Singer Hank Williams Jr. (All My Rowdy Friends Have Gone and Settled Down, Whiskey Bent and Hell-Bound, Family Tradition, Raining in My Heart) is 63.


Astronaut Sally Ride, first American woman in space: Challenger shuttle (1983), is 61.


Actress Genie Francis (General Hospital, North and South, Book I & II, Bare Essence) is 50.


Singer – songwriter Lenny Kravitz (Are You Gonna Go My Way?) is 48.


Actress Helena Bonham Carter (Mighty Aphrodite, Mary Shelley’s Frankenstein, Howard’s End) is 46.

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On May 26…

1637 – During the Pequot War, an allied Mohegan and English force under Capt. John Mason attacked a Pequot village in Connecticut and massacred some 500 Indian adults and children.


1799 – Poet Aleksandr Pushkin was born in Moscow.


1864 – President Abraham Lincoln signed legislation creating the Montana Territory.


1868 – At the end of a 2-month trial, the U.S. Senate narrowly failed to convict President Andrew Johnson of impeachment charges levied against him by the House of Representatives 3 months earlier.


1886 – Singer – actor Al Jolson (The Jazz Singer) was born in Srednik, Russia.


1895 – Actress Norma Talmadge was born in Jersey City, NJ.  (Some sources also list her birth year as 1894.)


1896 – Nikolay Alexandrovich Romanov was crowned Czar Nicholas II of Russia in Moscow.


1897 – Dracula, by Irish writer Bram Stoker, went on sale in London.


1907 – Actor John Wayne was born in Winterset, IA.


1913 – The Actors’ Equity Association was organized in New York City.

1977 – The man called “The Human Fly,” George Willig, scaled the World Trade Center in New York City, by affixing himself to a window washer mechanism and walking straight up until falling into police custody when he reached the top.


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Quote of the Day

“[North Carolina’s] Amendment 1 is ridiculous.  It’s an invasion of people’s rights.  North Carolina, why do you care if somebody wants to marry who they love?  Same sex marriage should be legal.  The fact it’s illegal is embarrassing.  Divorce rate is at least 50% between men and women, so don’t give me the values angle.  Making same sex marriage illegal is the same as having segregated drinking fountains.  Embarrassing.  The human race is embarrassing.”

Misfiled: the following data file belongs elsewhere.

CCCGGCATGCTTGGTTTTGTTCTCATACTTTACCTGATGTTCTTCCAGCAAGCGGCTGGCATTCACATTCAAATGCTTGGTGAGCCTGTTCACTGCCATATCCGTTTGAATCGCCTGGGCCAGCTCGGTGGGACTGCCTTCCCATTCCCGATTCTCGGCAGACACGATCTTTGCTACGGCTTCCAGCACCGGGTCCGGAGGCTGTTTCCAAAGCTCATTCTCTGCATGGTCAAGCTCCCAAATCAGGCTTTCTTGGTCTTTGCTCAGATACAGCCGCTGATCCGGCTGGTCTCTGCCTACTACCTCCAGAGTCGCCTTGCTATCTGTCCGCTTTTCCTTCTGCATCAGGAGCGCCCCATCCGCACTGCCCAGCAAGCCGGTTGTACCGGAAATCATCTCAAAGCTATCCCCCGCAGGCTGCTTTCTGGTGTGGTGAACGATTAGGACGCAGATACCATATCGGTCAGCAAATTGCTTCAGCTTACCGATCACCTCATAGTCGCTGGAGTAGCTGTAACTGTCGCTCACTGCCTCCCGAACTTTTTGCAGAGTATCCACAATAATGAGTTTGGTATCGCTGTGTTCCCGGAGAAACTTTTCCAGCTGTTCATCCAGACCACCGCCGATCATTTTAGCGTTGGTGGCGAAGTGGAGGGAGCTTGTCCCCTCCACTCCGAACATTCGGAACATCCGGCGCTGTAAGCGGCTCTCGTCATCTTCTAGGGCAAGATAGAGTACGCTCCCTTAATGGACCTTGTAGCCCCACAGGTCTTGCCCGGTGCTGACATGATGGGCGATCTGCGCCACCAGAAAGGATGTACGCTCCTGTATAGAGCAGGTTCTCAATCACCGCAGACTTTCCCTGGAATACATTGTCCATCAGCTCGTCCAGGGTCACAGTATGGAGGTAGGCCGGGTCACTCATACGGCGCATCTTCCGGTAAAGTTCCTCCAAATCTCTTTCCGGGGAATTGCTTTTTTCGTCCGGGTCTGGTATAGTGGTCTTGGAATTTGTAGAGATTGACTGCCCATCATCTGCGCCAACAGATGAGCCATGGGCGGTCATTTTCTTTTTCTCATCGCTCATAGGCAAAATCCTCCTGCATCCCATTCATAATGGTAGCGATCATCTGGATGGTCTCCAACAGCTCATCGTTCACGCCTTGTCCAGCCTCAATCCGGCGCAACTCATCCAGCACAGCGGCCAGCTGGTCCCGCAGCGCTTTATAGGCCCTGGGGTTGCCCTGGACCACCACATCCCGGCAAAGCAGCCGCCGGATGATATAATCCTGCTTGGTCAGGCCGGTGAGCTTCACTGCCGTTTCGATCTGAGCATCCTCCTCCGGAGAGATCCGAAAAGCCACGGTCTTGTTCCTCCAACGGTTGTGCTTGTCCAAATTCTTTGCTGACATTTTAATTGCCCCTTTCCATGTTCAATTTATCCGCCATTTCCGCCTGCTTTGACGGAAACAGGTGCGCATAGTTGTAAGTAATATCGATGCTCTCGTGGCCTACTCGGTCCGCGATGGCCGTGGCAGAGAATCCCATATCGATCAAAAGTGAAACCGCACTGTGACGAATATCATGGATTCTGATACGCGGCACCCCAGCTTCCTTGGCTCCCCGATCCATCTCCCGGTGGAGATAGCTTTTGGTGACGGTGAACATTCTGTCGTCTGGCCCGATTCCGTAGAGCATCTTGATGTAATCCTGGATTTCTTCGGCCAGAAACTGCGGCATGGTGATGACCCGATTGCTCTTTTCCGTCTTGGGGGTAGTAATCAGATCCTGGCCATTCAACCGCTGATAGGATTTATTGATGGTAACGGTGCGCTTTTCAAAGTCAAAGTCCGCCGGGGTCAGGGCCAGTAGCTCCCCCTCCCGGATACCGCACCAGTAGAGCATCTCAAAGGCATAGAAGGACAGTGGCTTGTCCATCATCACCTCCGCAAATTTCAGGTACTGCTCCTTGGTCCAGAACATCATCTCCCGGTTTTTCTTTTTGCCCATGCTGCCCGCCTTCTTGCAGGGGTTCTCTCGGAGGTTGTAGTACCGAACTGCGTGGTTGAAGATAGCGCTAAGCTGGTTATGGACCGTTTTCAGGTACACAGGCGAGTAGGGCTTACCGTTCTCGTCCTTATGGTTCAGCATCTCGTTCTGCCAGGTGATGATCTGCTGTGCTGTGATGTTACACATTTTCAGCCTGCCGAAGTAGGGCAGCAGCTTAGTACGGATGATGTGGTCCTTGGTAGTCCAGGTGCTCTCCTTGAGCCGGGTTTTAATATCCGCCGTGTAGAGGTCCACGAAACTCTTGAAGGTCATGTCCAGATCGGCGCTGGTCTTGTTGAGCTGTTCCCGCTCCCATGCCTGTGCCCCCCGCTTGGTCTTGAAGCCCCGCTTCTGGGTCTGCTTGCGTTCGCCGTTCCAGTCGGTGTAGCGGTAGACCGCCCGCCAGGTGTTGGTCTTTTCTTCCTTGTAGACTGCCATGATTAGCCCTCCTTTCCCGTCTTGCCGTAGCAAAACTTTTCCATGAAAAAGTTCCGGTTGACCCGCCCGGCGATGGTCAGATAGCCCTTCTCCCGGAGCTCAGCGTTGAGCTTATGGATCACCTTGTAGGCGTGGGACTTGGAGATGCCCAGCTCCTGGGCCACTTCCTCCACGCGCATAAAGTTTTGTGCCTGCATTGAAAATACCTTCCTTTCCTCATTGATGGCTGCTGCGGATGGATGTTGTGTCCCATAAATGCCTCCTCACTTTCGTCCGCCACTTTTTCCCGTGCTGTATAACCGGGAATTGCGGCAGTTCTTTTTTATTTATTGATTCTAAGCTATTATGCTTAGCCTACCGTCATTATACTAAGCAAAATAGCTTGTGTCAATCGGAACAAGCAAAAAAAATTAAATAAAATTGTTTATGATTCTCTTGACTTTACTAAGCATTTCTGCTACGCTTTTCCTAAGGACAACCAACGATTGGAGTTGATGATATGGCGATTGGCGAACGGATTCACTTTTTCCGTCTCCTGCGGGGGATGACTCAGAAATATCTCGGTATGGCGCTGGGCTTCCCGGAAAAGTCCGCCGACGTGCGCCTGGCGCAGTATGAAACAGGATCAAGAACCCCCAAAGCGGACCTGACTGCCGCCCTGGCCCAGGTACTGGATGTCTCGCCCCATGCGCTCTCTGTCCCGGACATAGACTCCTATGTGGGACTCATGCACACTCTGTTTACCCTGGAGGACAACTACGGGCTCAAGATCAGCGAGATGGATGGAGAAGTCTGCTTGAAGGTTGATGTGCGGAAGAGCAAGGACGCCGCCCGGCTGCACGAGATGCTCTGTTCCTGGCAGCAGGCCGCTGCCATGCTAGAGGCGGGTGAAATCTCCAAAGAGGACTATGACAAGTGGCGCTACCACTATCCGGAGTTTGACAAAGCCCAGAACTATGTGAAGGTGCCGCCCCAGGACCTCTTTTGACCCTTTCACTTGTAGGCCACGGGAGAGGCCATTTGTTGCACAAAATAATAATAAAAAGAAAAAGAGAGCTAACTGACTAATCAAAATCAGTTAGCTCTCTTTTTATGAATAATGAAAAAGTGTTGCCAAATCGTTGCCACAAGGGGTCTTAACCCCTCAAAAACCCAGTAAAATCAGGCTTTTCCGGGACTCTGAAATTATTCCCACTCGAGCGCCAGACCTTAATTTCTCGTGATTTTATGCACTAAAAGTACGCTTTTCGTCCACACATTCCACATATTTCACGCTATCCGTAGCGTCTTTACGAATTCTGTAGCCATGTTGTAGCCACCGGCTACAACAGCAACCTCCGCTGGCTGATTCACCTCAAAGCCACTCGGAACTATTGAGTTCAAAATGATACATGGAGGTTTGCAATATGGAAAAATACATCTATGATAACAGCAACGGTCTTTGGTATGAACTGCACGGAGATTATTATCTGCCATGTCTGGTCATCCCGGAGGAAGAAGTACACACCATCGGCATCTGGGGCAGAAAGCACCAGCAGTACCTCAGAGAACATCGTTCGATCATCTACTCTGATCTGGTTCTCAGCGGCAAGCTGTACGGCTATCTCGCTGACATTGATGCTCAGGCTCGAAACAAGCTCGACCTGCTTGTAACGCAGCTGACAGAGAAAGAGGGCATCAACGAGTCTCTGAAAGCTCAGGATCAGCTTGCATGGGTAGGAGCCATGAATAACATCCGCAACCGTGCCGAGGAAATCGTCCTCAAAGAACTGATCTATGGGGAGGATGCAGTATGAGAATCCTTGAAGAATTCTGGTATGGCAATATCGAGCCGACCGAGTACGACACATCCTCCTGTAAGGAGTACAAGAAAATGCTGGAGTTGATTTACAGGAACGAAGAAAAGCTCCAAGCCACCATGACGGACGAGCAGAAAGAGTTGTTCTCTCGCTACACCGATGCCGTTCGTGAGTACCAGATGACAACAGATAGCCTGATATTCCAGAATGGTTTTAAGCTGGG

– Phillip Jack Brooks, aka “C.M. Punk,” World Wrestling Entertainment champion, on North Carolina’s Amendment 1, which would ban gay marriage.

He eventually apologized for the outburst, but stands by his support for same-sex marriage.  He has his facts right: roughly 50% of marriages in the U.S. end in divorce.

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In Memoriam – Eugene Polley 1915 – 2012

Eugene Polley with his “Flash-Matic” in 1997.

Eugene Polley, the inventor of the TV remote, died of natural causes on May 20 at a suburban Chicago hospital.  He was 96.  I’m not mocking him; the TV remote is truly one of the greatest inventions of the 20th century, next to the automobile, air conditioning and television itself.  Before 1955, if you wanted to change channels – among the 3 or 4 that were available – you had to get up from the couch or chair and crank a knob.  But, the 1950’s saw the birth of the space age and the glorious technical innovations that came with it to make our lives easier.  Polley’s “Flash-Matic” debuted in 1955 and was considered a luxury option, like color TV.

Polley long felt he was denied proper credit for the remote control, said his son, Eugene Polley Jr.

The remote he invented used a beam of light directed at sensors in the corners of the set to change channels or turn the picture and sound on and off.

In 1956, another Zenith researcher, Viennese-born physicist Robert Adler, developed the Space Command remote.  The Space Command relied on a series of high-frequency chimes that keyed a sensor to change channels.  Both devices had drawbacks, but Adler’s design was embraced by Zenith.

Today’s infrared signal remotes, however, have more in common with Polley’s device, said John Taylor, a spokesman for Zenith.  “I think that there’s no question that Gene Polley is the father of the wireless remote control.  There are some news reports that made it seem like he was overshadowed by Dr. Robert Adler.  Zenith always considered them the co-inventors.”

Polley and Adler, who died in 2007, shared an Emmy from the National Academy of Television Arts and Sciences in 1997 for their contributions to Zenith’s introduction of the wireless remote.

Polley, a resident of Lombard, Illnois, was preceded in death by his wife, Blanche, and a daughter, Joan.  In addition to his son, Eugene Jr. of San Diego, he is survived by a grandson.

I was born in 1963 and actually remember what life was like before the TV remote control, just like I remember when telephones were used for talking to other people far away.  It’s amazing, though, how people take such technology for granted – especially younger folks.  Damn, I’m starting to sound old!